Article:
Climbing is a critical part of your cycling arsenal and you overall development as a two-wheeled athlete. It’s not just about adventure; if you want to be strong and competitive, you need to ride outside and find hills. Riding hills can make you a better, stronger, and faster cyclist.
So when people think about riding hills, most of us are struck with fear right in the heart. “Oh my god, hills, I hate them!”
No one is immune. There was a period of time in my cycling career where, after a tough race, I literally would go around hills. I added extra miles just to avoid the hills that I would discover on my route. Why? Because I had been beaten down by a bad hill experience.
It wasn’t until I learned to embrace the hills that I started to become better as a cyclist. Here are five reasons why you need to head to those hills and start getting stronger.
The First Reason is Cadence.
So climbing the hills actually really forces you to become one with your cadence for a variety of reasons.
First and foremost, we have to start using all the gears on our bike. Most cyclists only really use one or two gears. The rest of the cogs in their rear cassette are super shiny. Or maybe the trainer is the default setting and the full range of the cassette isn’t needed. A consequence of this scenario is our rider is not using the full range of their body’s strength.
Riding at different cadences, whether it’s in the small ring or the big ring, forces you to recruit different muscles. It also changes the way that you think about powering your bike.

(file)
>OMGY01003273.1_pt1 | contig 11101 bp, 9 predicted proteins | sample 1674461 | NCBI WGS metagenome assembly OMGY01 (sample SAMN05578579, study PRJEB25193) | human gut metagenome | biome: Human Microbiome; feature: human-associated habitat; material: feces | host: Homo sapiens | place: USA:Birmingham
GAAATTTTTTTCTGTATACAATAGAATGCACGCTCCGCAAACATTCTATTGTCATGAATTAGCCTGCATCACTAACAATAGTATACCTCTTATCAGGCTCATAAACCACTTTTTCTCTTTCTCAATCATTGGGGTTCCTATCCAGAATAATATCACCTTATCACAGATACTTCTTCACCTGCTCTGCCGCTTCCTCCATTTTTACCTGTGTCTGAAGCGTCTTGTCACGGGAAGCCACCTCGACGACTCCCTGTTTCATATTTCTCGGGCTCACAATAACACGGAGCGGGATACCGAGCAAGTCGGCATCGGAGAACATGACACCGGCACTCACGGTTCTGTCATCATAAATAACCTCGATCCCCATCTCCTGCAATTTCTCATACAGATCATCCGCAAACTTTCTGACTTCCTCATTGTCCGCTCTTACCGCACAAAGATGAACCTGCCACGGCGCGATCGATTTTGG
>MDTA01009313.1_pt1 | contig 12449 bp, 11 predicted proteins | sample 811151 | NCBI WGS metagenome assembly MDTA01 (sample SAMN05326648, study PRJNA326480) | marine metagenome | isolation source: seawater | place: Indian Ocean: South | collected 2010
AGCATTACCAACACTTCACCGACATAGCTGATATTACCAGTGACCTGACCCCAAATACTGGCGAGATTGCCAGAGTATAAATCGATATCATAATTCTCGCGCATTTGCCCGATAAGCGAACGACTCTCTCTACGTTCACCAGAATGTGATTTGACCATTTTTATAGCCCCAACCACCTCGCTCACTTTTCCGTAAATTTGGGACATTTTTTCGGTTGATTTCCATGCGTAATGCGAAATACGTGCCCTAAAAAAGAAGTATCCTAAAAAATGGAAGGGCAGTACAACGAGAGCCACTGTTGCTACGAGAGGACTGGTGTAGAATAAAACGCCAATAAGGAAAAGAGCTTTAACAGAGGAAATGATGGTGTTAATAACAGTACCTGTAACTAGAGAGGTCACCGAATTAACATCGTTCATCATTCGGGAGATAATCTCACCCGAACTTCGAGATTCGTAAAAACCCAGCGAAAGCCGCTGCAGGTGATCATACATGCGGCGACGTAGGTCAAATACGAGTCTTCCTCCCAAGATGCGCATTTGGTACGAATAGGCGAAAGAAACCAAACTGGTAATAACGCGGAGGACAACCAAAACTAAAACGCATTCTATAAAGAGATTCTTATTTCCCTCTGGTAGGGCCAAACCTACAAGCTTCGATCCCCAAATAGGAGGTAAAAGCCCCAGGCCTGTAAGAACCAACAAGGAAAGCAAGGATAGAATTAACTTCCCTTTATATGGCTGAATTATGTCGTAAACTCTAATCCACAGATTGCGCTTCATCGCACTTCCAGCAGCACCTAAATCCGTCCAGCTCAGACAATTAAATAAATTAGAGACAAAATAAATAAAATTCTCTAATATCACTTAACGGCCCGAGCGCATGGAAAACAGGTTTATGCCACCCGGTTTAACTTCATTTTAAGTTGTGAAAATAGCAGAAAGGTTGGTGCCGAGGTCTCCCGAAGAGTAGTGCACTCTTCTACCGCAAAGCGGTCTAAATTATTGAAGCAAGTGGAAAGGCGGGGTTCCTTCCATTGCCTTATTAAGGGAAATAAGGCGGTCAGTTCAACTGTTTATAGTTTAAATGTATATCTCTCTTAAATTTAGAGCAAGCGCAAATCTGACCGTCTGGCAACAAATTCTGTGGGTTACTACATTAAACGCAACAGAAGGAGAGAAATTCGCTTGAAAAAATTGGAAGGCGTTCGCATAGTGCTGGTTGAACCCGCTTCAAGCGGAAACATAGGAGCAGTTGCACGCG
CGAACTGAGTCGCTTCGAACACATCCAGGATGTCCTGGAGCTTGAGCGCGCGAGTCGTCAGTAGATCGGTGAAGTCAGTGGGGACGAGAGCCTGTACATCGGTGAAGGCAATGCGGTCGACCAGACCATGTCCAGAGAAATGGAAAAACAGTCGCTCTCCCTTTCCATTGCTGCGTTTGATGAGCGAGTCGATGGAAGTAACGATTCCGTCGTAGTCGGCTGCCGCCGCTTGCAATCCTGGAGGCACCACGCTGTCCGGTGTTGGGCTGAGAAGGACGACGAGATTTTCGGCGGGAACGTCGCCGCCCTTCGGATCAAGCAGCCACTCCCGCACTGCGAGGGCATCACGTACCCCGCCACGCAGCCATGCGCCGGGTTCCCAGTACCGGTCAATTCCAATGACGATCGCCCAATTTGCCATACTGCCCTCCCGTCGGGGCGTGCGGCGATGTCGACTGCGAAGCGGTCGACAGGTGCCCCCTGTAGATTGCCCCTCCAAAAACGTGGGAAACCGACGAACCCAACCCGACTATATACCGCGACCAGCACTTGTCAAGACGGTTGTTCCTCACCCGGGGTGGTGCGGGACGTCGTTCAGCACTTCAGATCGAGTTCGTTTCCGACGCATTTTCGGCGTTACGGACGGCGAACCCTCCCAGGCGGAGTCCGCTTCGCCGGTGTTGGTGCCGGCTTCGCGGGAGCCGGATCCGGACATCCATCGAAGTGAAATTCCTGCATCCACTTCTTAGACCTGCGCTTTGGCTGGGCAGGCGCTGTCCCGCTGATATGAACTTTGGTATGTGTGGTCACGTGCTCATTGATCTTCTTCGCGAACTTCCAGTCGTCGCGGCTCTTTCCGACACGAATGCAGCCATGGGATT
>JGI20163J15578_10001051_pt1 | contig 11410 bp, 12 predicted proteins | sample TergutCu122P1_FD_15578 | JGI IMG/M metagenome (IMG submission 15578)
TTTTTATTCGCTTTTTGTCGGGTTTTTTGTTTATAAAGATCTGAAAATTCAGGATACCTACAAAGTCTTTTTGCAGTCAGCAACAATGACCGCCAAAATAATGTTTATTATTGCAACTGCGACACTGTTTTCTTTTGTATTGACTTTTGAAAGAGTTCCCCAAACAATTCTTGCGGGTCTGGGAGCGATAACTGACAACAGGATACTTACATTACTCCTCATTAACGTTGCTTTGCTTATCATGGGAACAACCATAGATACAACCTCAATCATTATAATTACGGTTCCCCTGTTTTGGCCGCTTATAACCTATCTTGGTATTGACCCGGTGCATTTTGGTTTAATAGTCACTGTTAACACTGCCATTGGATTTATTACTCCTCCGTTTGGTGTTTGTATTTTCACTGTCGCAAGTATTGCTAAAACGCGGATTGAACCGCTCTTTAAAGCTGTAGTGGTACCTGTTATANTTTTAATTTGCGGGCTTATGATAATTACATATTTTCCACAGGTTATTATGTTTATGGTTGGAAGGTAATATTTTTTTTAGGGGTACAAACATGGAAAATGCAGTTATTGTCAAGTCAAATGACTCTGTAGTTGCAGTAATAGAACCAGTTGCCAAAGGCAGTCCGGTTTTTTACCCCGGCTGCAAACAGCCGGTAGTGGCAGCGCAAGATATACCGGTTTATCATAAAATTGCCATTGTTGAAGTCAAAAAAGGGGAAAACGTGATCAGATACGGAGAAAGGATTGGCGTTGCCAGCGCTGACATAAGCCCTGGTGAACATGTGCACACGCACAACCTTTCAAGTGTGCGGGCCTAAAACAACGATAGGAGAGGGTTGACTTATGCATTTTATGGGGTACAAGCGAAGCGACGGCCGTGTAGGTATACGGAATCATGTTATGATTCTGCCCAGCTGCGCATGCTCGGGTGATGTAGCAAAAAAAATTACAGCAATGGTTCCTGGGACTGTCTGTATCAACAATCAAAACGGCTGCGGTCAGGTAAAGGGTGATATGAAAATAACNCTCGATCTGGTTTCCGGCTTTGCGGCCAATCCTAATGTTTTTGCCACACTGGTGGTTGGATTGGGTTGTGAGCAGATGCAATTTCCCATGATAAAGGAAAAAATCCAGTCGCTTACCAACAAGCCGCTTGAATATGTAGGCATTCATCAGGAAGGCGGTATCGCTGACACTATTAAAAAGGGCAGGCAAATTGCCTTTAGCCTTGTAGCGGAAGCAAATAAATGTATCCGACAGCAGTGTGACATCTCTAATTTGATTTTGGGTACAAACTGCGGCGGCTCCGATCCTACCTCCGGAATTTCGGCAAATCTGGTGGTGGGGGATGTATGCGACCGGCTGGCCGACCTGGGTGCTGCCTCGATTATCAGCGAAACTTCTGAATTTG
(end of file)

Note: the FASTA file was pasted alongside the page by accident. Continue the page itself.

You can change the level of torque that we’re putting into the pedals: the higher the cadence, the lower the torque, the lower power per rpm.
And so as you start climbing hills, sustained climbs, you have to get into a rhythm with your cadence. Climbing hills forces you to do that. It feels uncomfortable at first because it’s just not something that you normally do. The sooner you get better at handling different cadences and managing your choice of cadence (knowing which type of gear you want for this particular section of the hill), the better you’re going to ride.
You are going to stop losing those precious seconds from shifting errors. As a climber, you must retain that precious momentum, otherwise you will really slow you down between gear changes or transitions of the terrain.
The Second Reason: Your Position
So when you’re climbing the bike and you are going up either a steep or a sustained climb. Typically athletes will shift to the back of their saddle. Their hands will go on top of the bars — on the hoods — not down in the drops.
You should sit tall and focus on getting air in through your diaphragm. And in that position of being pushed back, we also get to change how we torque on the pedal. Sometimes being able to push a little more forward and down (rather than just down) can be a helpful change.
Additionally, you focus on pulling up on the pedals as well as pushing down. This will help you master the art of turning better circles at lower RPMs. This can become a comfortable space, and climbing hills will help you improve this skill.